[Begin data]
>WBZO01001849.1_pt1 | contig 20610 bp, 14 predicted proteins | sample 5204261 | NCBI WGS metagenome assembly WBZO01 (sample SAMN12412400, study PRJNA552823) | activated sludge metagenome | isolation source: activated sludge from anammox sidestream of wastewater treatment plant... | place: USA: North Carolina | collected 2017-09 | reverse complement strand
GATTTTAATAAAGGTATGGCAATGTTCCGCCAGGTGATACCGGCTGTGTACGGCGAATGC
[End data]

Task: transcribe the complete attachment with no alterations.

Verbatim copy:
>WBZO01001849.1_pt1 | contig 20610 bp, 14 predicted proteins | sample 5204261 | NCBI WGS metagenome assembly WBZO01 (sample SAMN12412400, study PRJNA552823) | activated sludge metagenome | isolation source: activated sludge from anammox sidestream of wastewater treatment plant... | place: USA: North Carolina | collected 2017-09 | reverse complement strand
GATTTTAATAAAGGTATGGCAATGTTCCGCCAGGTGATACCGGCTGTGTACGGCGAATGC